March Madness How health care providers are gaming the systemWhen I think about the month of March a few things spring to mind. Hanging up the skis/snowboard for the season, salt/sand encrusted roads, seemingly endless toggles of the windshield-washer fluid lever, putting away the snow shovel and scolding it to stay in place until next year, shamrocks, green beer, and last but definitely not least; March Madness – the media’s commonly used name for the NCAA Basketball Tournament.

What is it about March Madness that captivates large audiences every year? In part, it’s the single-elimination nature of the tournament. “One and done”. If you lose one game, your team is sent back to the hotel to pack your bags and head back to campus. However, the genius lies in the diversity of the teams that compete. Who doesn’t love an underdog story? March Madness is full of them year after year. Sixty-eight schools from all across the country – small, medium, and large – compete to be crowned champion. The possibility of a Virginia Commonwealth University (VCU) going toe-to-toe with or perhaps even upsetting a perennial powerhouse like Kansas University (as they did in 2011) forever keeps fans on the edge of their seat.

I know you didn’t come here to read about sports. What’s my point? There’s another variety of madness occurring in our healthcare system. It involves a program designed to provide opportunity for underdogs but is currently being abused by the perennial powerhouses.

I’m referring to the 340B drug discount program. Congress created the 340B program in 1992 to help uninsured, low-income patients (underdogs) gain better access to prescription medicines. To achieve that goal, Congress created a program that requires pharmaceutical manufacturers to provide discounts on outpatient prescription drugs to entities that serve high numbers of uninsured indigent patients. This program, as originated, provided discounts to outpatient facilities, such as hospitals (perennial powerhouses), so they could serve this population.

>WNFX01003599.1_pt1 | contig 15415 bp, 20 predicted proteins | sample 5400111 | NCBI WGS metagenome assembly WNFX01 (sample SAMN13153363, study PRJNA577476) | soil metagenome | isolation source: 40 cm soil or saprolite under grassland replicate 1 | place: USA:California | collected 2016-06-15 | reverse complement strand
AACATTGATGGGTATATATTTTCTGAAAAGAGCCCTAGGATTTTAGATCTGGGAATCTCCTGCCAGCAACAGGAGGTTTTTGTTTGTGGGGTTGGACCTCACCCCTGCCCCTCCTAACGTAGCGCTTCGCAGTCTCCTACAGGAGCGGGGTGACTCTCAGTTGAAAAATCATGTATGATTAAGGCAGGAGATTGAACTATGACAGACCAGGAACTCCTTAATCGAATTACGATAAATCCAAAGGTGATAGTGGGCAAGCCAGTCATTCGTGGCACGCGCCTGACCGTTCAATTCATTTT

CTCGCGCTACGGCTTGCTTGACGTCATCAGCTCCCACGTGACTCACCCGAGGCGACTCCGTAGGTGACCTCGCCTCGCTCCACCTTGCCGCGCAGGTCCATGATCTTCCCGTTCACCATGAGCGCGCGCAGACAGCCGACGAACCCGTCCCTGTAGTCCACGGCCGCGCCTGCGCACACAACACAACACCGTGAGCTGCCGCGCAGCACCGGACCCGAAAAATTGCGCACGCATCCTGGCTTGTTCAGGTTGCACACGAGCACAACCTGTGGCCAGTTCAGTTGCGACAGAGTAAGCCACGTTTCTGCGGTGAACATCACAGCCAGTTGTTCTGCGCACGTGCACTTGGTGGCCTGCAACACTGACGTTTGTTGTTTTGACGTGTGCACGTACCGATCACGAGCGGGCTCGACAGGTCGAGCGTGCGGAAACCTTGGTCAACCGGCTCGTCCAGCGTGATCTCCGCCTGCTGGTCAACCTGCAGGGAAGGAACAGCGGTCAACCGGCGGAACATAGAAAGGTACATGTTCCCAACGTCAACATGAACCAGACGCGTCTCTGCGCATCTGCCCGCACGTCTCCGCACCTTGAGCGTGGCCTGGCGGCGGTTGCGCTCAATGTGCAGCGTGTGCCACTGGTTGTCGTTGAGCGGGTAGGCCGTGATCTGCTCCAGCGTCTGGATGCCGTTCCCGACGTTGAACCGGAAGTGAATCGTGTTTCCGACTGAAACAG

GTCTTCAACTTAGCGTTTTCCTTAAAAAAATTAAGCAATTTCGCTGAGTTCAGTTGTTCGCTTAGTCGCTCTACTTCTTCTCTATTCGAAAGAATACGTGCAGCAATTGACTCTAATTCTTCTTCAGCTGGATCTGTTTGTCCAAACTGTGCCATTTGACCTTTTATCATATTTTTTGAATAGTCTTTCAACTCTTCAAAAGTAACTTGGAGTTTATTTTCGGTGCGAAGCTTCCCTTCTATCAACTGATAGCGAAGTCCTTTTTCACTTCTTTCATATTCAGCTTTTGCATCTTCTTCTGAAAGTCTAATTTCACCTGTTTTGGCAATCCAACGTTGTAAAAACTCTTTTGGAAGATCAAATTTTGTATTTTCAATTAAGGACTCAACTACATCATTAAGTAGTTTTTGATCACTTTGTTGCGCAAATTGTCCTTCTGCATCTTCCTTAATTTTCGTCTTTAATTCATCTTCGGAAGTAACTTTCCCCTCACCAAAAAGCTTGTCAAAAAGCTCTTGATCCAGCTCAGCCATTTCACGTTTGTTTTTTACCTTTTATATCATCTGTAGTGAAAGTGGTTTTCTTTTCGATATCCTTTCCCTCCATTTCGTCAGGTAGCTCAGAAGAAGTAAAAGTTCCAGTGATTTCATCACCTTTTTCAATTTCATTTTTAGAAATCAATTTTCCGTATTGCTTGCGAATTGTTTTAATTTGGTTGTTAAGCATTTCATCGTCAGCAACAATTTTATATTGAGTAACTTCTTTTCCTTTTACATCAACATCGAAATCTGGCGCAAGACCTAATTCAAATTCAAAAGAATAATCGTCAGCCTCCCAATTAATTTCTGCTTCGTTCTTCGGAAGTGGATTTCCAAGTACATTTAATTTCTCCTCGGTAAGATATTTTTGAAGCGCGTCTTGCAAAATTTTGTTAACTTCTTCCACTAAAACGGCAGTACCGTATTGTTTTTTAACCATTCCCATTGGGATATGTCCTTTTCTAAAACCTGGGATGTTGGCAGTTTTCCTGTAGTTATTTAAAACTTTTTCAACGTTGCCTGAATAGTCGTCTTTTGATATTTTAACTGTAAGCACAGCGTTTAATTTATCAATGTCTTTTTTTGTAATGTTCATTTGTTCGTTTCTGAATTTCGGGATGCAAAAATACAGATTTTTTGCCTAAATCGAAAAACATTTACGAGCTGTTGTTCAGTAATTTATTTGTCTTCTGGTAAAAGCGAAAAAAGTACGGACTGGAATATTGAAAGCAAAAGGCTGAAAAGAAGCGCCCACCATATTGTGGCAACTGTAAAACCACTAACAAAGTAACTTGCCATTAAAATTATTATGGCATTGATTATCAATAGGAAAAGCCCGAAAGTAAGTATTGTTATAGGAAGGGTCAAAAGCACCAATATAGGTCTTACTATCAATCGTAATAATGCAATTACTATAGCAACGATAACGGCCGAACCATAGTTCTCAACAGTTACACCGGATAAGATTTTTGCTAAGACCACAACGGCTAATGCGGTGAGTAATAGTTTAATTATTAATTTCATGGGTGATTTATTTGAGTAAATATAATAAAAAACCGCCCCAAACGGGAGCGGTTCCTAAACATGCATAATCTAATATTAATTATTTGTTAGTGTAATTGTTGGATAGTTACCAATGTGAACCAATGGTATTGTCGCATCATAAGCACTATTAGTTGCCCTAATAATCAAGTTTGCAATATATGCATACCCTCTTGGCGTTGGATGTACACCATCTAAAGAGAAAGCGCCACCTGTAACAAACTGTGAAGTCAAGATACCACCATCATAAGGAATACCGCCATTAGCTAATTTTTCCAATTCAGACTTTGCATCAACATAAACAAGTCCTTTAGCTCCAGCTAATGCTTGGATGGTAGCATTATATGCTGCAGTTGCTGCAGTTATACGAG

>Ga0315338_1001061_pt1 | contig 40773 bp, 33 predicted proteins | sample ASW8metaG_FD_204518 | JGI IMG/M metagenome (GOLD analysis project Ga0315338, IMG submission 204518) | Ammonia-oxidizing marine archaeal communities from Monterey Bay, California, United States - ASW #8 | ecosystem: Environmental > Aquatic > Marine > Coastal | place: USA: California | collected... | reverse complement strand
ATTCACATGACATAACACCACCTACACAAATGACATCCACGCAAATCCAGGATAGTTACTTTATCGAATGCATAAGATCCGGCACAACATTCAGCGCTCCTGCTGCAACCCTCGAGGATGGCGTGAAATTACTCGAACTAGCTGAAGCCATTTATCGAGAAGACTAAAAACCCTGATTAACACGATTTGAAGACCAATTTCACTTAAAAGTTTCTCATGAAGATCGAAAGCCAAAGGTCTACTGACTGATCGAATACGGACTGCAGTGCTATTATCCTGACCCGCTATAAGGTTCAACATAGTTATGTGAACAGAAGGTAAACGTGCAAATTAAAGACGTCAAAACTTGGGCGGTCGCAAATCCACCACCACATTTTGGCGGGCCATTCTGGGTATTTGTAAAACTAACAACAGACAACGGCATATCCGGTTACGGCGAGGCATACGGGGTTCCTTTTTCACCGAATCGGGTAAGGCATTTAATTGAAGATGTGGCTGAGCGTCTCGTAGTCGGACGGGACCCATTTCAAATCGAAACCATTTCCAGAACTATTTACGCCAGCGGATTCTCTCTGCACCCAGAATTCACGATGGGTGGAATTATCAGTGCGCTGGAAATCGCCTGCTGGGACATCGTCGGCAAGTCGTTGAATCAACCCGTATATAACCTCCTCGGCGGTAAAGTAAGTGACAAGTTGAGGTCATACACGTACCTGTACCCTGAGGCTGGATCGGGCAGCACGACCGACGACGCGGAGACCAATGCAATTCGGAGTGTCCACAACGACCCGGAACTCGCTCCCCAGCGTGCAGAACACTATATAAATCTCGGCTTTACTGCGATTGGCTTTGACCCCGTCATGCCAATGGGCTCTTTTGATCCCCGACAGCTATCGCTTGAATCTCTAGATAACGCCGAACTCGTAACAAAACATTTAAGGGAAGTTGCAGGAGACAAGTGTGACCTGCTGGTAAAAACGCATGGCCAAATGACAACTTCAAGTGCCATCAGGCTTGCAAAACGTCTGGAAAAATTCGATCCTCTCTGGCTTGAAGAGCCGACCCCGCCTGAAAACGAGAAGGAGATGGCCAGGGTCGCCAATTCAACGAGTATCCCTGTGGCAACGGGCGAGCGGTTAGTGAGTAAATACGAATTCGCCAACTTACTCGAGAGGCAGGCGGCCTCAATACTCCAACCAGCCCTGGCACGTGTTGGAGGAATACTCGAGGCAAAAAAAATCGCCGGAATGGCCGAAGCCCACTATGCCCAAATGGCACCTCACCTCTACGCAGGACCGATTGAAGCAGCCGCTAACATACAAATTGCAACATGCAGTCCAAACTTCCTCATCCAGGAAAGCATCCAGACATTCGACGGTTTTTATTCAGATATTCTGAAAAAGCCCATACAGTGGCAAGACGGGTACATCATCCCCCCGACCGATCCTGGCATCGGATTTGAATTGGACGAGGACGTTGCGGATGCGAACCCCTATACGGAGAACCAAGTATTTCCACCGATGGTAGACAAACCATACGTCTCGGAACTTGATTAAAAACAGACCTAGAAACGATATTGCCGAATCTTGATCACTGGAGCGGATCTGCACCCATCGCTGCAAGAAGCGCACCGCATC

The 340B program is important because it directly supports access to prescription drugs, providing opportunity for the underdogs every month of the year, not just March. However, there is evidence that it goes beyond this mandate, providing windfall profits to hospitals and increasing the healthcare cost burden on everyone.  For instance:

  • There is no current requirement of oversight for how revenues generated by 340B discounts are used by hospitals.
  • There are increasing opportunities for drug diversion within the program, shifting 340B-discounted therapies to ineligible patients.
  • Anecdotal evidence exists suggesting that clinical decision-making may be skewed by efforts to take advantage of the 340B program. This occurs when there is a shift of those in need of inpatient care to an outpatient setting to achieve the 340B discounts and reduce costs.

The original intent of the 340B program was to help low-income, uninsured patients get access to prescription drugs. Instead it’s become a source of revenue for many health care providers. A quick look at the growing number of providers that have joined the 340B program shows hospitals are jumping on the bandwagon and cashing in. The number of hospitals participating has grown from 591 in 2005 to 1,673 in 2011 according to the General Accountability Office (GAO).

How exactly are the powerhouses gaming the system? To keep it short and sweet, the 340B program allows hospitals to dispense discounted drugs purchased through 340B to their patients. These patients may or may not have their own private insurance coverage. The hospital then turns around and pockets the difference between their deeply discounted purchase price (20-50%) and the amount that a health plan reimburses for the drugs.

Congress, the GAO, and Health Resources and Services Administration (HRSA) have commented and investigated this issue. All have established that there is a clear need for reform, transparency, accountability and oversight to ensure that the program meets its original public health objective. The irreplaceable final stakeholder that has not weighed in yet are the patients themselves. Frankly, patients and more generally – the public – need to be aware of how this system is being gamed at the expense of the individuals it was designed to support. They must let their voices be heard.

At GHLF we are ever vigilant for the underdogs navigating the madness. If we don’t fix the 340B program soon, and return it to its original intent, the valuable services it provides cannot be sustained. As NCAA March Madness consumes the airwaves over the next few weeks, everyone will be in search of the next “Cinderella Story”. The underdog team that rises to challenge the perennial powerhouses. In that spirit, we need patients to rise and challenge the health care providers abusing the 340B program.  How can Cinderella make it to the dance if she never gets an opportunity to find out if the slipper fits?